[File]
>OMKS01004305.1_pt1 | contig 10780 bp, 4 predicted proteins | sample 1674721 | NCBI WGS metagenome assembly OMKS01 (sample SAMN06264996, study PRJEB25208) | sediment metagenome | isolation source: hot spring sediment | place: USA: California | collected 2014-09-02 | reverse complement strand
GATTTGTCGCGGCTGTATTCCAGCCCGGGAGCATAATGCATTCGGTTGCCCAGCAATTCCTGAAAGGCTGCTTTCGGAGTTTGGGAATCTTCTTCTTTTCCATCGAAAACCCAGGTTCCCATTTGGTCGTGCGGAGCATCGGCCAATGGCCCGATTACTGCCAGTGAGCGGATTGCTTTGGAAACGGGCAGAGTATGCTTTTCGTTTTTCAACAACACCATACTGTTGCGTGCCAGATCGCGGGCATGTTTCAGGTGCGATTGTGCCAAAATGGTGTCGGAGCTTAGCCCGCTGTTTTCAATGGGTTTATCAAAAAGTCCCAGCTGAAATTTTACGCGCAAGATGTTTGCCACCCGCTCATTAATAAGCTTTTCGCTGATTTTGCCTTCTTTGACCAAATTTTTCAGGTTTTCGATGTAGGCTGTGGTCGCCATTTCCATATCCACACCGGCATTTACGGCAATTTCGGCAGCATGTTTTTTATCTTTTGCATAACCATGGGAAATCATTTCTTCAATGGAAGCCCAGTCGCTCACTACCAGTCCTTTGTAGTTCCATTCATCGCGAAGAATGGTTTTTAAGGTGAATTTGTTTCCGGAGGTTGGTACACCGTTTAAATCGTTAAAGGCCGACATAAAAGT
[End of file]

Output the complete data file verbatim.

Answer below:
>OMKS01004305.1_pt1 | contig 10780 bp, 4 predicted proteins | sample 1674721 | NCBI WGS metagenome assembly OMKS01 (sample SAMN06264996, study PRJEB25208) | sediment metagenome | isolation source: hot spring sediment | place: USA: California | collected 2014-09-02 | reverse complement strand
GATTTGTCGCGGCTGTATTCCAGCCCGGGAGCATAATGCATTCGGTTGCCCAGCAATTCCTGAAAGGCTGCTTTCGGAGTTTGGGAATCTTCTTCTTTTCCATCGAAAACCCAGGTTCCCATTTGGTCGTGCGGAGCATCGGCCAATGGCCCGATTACTGCCAGTGAGCGGATTGCTTTGGAAACGGGCAGAGTATGCTTTTCGTTTTTCAACAACACCATACTGTTGCGTGCCAGATCGCGGGCATGTTTCAGGTGCGATTGTGCCAAAATGGTGTCGGAGCTTAGCCCGCTGTTTTCAATGGGTTTATCAAAAAGTCCCAGCTGAAATTTTACGCGCAAGATGTTTGCCACCCGCTCATTAATAAGCTTTTCGCTGATTTTGCCTTCTTTGACCAAATTTTTCAGGTTTTCGATGTAGGCTGTGGTCGCCATTTCCATATCCACACCGGCATTTACGGCAATTTCGGCAGCATGTTTTTTATCTTTTGCATAACCATGGGAAATCATTTCTTCAATGGAAGCCCAGTCGCTCACTACCAGTCCTTTGTAGTTCCATTCATCGCGAAGAATGGTTTTTAAGGTGAATTTGTTTCCGGAGGTTGGTACACCGTTTAAATCGTTAAAGGCCGACATAAAAGT